Commercially available NSA-style surveillance software allows everyday people to spy on smartphones
By Madison Ruppert
Editor of End the Lie
Everyday people can now use surveillance software to spy on the phone calls and text messages of others, somewhat like a crude version of the National Security Agency (NSA) spy programs.
However, the commercially produced software can’t really hold a candle to the U.S. government’s custom malware including software enabling the remote activation of cameras and microphones, ability to track cell phones even when they’re off and massive metadata collection and analysis programs.
Let’s not forget, the software also doesn’t have the world’s largest surveillance network backing it up either.
The use of spy software made available to the public is apparently quite widespread. A new study examined data traffic of mobile devices on a European carrier’s Middle Eastern network and found that hundreds of people had surveillance software installed on their phones, according to Bloomberg.
The software isn’t the product of malicious applications users unknowingly download. Instead, they’re spyware placed by people with physical access to the device.
Mobile surveillance software is capable of everything from secretly logging all text messages, phone calls and contacts to even live eavesdropping on phone calls.
The study, conducted by Lacoon Mobile Security, a San Francisco-based startup, found that over 600 phones on the particular network had spyware.
Lacoon does research and development in Israel, according to Bloomberg, and sells mobile security software to detect malicious mobile apps and defend corporate networks. The company was founded by former members of the Israel Defense Forces.
Most of the installations were likely done by either spouse or private investigators, according to Michael Shaulov, CEO of Lacoon.
Shaulov told Bloomberg that he expects the number of infected phones to grow as the awareness of surveillance technology increases.
While spouses and private investigators are one major source of this type of spyware, corporate espionage is another driving factor behind installation of spyware, according to Bloomberg.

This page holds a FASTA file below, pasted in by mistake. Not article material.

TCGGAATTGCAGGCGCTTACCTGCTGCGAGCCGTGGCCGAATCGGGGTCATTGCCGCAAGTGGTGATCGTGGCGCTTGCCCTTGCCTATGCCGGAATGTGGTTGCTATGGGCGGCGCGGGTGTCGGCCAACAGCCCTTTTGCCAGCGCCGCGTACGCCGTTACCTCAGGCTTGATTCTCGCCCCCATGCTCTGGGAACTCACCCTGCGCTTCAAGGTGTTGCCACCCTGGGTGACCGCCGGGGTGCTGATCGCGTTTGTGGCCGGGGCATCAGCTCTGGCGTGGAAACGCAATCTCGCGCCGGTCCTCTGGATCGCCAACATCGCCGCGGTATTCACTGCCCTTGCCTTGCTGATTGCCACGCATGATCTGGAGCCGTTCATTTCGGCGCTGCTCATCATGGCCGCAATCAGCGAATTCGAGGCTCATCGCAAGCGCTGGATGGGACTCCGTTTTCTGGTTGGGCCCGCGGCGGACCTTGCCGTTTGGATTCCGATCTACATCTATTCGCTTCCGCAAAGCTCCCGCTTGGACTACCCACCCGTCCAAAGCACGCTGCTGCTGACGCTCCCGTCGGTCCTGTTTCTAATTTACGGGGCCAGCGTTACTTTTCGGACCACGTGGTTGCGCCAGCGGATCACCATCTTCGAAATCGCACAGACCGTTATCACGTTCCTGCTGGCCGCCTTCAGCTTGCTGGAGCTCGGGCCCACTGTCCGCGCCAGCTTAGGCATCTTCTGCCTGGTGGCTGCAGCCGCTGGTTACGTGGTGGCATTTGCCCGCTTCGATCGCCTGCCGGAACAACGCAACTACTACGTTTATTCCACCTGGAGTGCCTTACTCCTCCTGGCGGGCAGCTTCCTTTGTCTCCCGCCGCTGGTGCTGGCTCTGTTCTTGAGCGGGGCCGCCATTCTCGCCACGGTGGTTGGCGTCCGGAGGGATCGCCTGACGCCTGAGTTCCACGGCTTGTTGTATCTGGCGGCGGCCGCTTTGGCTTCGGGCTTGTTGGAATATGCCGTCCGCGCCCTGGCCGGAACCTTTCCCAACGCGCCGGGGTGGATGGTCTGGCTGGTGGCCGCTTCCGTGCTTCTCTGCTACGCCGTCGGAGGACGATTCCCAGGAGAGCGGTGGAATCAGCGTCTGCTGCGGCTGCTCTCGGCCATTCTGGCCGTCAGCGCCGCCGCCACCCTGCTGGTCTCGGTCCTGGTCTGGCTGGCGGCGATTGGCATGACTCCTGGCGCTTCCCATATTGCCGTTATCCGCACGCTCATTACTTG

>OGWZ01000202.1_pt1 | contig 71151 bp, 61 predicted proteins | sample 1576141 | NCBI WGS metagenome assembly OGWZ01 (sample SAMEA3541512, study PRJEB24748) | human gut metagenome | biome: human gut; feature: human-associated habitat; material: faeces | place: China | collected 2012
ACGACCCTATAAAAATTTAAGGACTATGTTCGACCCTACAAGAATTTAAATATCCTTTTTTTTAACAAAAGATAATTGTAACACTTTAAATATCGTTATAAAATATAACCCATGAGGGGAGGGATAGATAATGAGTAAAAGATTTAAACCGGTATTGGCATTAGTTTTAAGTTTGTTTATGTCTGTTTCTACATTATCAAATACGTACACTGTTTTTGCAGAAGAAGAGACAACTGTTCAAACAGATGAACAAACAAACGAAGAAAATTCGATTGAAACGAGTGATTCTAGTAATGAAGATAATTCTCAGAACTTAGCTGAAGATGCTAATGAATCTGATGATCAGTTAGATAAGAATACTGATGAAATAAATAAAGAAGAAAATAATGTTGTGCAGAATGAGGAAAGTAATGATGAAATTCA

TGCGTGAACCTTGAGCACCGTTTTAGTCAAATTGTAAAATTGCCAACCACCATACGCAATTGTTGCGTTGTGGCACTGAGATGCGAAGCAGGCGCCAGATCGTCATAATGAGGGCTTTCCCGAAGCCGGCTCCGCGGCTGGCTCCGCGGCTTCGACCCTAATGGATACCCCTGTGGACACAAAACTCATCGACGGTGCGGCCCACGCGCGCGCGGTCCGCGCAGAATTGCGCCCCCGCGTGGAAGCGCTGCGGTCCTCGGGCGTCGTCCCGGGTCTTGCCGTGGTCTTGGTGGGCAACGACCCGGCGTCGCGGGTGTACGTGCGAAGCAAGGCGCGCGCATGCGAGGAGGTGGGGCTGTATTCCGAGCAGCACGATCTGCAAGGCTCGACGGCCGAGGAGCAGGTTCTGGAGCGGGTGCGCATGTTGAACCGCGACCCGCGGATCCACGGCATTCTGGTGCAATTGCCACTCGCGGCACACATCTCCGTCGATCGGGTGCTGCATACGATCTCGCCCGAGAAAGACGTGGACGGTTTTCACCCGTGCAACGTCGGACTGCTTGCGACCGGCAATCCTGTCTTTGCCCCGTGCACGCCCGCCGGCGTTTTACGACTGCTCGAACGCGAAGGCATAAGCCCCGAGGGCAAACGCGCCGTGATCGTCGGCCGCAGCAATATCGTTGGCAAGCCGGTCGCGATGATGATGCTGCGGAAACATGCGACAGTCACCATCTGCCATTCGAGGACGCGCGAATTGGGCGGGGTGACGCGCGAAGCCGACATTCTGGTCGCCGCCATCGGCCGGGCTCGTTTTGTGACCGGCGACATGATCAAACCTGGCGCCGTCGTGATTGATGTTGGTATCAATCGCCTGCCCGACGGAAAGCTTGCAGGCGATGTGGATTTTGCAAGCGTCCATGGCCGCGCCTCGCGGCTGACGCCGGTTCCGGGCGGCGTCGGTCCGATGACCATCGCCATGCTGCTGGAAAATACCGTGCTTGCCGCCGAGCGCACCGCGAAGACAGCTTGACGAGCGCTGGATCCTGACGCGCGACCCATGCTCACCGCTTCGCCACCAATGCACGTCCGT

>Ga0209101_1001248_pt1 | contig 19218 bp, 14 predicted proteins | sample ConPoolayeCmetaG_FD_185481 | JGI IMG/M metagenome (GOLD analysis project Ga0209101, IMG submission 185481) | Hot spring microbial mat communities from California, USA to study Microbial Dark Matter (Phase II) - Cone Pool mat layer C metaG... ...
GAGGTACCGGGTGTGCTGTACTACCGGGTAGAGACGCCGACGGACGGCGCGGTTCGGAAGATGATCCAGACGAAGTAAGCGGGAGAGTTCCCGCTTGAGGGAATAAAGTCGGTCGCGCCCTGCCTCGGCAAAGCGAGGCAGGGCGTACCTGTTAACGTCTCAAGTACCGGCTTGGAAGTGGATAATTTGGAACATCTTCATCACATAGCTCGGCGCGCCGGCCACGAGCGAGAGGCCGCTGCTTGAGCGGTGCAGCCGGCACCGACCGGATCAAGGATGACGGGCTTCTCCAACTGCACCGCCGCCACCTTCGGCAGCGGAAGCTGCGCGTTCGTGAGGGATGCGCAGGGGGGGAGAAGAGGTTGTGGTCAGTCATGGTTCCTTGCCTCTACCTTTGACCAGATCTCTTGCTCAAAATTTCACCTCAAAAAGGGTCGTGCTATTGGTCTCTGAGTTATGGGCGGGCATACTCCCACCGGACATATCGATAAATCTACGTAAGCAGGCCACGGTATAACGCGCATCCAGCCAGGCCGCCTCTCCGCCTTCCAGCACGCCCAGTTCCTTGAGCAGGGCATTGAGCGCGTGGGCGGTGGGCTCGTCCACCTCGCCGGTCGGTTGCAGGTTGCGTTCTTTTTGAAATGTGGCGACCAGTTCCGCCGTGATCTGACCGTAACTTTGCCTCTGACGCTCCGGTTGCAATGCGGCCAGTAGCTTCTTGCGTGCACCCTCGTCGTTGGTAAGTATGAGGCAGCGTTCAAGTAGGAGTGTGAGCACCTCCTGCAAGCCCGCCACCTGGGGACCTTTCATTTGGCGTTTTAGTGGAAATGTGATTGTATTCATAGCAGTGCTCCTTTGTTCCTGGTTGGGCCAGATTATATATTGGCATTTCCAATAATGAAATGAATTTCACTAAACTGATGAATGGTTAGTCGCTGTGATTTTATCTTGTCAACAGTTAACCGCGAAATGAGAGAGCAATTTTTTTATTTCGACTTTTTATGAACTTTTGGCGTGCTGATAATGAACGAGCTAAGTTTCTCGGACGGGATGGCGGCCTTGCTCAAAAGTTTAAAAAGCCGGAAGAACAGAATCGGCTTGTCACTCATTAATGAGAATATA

Shaulov would not identify what carrier the study analyzed, but he did say that they got permission to conduct the study from the carrier.
The study analyzed wireless traffic to see the number of devices sending data to servers associated with spyware companies in order to determine how many phones were infected.
Almost half of the infected phones were linked to SpyToMobile, a product marketed directly to consumers.
SpyToMobile boasts of its ability to “intercept incoming and outgoing SMS messages, call history and contacts.”
The app collects data even when the phone doesn’t have an internet connection, then sends the information to SpyToMobile servers when the phone is reconnected to the internet.
It is also apparently able to track phones via GPS, as indicated by their frequently asked questions.
The SpyToMobile terms of service state that users can only install the software on phones that they own or obtain written authorization from the person being spied on, according to Bloomberg.
The company told Bloomberg via email that all users must accept their terms of service and that they have suspended accounts if they discovered the app was being used without the permission of the device’s owner.
Interestingly, Bloomberg noted that SpyToMobile is actually using the NSA spy scandal in their sales pitch.
SpyToMobile “said it does not share data with the NSA. At least, not knowingly,” Jordan Robertson wrote for Bloomberg.
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